Rep. Sam Johnson (R-Texas) introduced legislation this week that would prevent any part of the U.S. armed forces from altering the oaths it makes its recruits take without first getting permission from Congress.
His bill is a response to a 2013 decision by the U.S. Air Force Academy to make it optional for cadets to say "so help me God" when taking the cadet honor oath. Johnson said that adjustment was made to accommodate one atheist group, but that such an important change should not have been made so lightly.
Air Force Academy freshman Michael Chado joins fellow "doolies" running in place and chanting at the U.S. Air Force Academy in Colorado Springs, Colo. As of 2013, cadets no longer have to say "so help me God" as part of an oath, but one House Republican is looking to change that. (AP Photo/The Gazette, Mark Reis)
"In 2013, the U.S. Air Force Academy made the phrase 'so help me God' optional in the oath each cadet takes," Johnson said. "And why did they do this? Because of one radical atheist group's demands."
"Let me be clear: Americans have the freedom of religion – but not freedom from religion," he added. "The moral foundation of our country is in serious danger if we allow radical groups to dictate whether or not we can freely express our religious beliefs. It's time to take a stand."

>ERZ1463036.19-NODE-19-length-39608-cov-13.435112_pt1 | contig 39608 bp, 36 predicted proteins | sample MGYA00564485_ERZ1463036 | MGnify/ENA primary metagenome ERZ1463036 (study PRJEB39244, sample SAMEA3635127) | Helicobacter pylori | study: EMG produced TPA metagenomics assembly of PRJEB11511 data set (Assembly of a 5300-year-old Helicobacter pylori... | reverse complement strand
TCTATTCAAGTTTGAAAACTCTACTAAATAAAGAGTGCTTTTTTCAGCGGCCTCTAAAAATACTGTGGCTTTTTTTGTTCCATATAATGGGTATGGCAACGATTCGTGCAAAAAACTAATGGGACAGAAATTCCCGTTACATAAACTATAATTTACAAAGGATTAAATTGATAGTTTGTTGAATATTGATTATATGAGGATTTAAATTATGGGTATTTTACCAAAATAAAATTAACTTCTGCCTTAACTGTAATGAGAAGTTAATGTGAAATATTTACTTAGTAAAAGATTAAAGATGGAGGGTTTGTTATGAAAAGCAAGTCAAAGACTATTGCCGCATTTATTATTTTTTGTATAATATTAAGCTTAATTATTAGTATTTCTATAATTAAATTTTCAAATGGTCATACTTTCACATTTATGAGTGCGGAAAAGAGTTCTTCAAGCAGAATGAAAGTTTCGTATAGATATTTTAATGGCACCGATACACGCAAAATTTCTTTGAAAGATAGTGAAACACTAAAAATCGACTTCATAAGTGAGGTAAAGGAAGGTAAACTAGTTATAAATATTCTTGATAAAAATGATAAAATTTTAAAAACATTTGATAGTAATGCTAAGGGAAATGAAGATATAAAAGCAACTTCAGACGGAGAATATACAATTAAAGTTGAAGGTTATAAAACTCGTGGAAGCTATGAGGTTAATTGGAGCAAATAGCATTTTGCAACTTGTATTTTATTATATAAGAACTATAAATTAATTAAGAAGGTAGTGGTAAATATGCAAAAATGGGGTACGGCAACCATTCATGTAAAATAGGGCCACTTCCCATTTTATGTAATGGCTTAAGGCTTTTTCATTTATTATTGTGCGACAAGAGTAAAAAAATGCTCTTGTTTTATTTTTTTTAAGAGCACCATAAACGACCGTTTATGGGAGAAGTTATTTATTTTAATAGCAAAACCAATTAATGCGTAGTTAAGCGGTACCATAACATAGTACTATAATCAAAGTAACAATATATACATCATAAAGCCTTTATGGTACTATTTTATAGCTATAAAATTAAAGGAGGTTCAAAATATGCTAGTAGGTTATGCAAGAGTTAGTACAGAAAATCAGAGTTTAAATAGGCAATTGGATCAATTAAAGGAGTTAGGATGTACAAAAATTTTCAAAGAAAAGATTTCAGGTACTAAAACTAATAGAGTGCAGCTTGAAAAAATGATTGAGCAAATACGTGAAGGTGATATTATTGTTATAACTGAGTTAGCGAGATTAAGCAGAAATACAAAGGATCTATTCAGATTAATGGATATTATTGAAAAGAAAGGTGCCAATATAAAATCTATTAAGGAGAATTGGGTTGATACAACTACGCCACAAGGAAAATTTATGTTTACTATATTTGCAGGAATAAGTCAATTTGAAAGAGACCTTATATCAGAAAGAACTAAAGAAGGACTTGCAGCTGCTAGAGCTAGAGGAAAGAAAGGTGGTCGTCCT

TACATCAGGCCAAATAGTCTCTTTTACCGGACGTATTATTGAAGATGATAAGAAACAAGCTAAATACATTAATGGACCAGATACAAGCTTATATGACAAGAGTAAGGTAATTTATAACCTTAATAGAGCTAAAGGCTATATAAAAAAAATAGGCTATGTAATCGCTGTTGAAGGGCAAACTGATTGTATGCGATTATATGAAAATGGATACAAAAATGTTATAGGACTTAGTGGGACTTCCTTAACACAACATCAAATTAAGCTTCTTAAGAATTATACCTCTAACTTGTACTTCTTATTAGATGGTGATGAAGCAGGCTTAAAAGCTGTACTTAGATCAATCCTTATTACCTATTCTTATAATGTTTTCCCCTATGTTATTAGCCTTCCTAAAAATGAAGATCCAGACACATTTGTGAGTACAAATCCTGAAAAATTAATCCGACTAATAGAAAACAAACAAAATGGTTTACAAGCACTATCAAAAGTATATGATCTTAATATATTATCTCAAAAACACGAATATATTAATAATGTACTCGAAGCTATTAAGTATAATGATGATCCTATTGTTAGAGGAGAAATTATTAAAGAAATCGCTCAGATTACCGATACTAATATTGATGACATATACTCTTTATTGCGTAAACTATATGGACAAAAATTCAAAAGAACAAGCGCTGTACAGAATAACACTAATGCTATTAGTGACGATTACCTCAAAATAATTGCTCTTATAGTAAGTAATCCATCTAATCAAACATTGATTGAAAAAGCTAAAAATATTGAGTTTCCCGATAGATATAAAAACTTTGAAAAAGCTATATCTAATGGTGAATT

Since 1984, the cadet honor oath has been given to freshmen when they join basic training: "We will not lie, steal or cheat, nor tolerate among us anyone who does. Furthermore, I resolve to do my duty and to live honorably, so help me God."
The Air Force Academy said in 2013 that it decided to make the last four words of the oath optional in order to "build a culture of dignity and respect" and allow airmen to "freely practice and exercise their religious preference, or not."